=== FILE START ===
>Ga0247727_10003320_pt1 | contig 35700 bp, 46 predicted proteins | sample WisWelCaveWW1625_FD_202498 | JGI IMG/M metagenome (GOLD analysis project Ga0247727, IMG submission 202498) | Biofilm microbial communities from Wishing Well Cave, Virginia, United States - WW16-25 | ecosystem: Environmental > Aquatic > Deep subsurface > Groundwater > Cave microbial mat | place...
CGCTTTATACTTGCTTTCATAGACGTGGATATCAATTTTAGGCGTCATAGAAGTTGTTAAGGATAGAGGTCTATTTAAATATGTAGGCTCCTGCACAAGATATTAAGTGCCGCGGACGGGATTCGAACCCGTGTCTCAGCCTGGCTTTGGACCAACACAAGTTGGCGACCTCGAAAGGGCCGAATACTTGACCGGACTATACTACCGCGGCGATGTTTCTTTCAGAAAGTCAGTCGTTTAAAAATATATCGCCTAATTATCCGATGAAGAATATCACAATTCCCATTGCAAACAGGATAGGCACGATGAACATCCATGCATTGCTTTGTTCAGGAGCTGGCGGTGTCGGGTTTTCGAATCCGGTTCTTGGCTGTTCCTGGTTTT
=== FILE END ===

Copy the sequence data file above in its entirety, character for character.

>Ga0247727_10003320_pt1 | contig 35700 bp, 46 predicted proteins | sample WisWelCaveWW1625_FD_202498 | JGI IMG/M metagenome (GOLD analysis project Ga0247727, IMG submission 202498) | Biofilm microbial communities from Wishing Well Cave, Virginia, United States - WW16-25 | ecosystem: Environmental > Aquatic > Deep subsurface > Groundwater > Cave microbial mat | place...
CGCTTTATACTTGCTTTCATAGACGTGGATATCAATTTTAGGCGTCATAGAAGTTGTTAAGGATAGAGGTCTATTTAAATATGTAGGCTCCTGCACAAGATATTAAGTGCCGCGGACGGGATTCGAACCCGTGTCTCAGCCTGGCTTTGGACCAACACAAGTTGGCGACCTCGAAAGGGCCGAATACTTGACCGGACTATACTACCGCGGCGATGTTTCTTTCAGAAAGTCAGTCGTTTAAAAATATATCGCCTAATTATCCGATGAAGAATATCACAATTCCCATTGCAAACAGGATAGGCACGATGAACATCCATGCATTGCTTTGTTCAGGAGCTGGCGGTGTCGGGTTTTCGAATCCGGTTCTTGGCTGTTCCTGGTTTT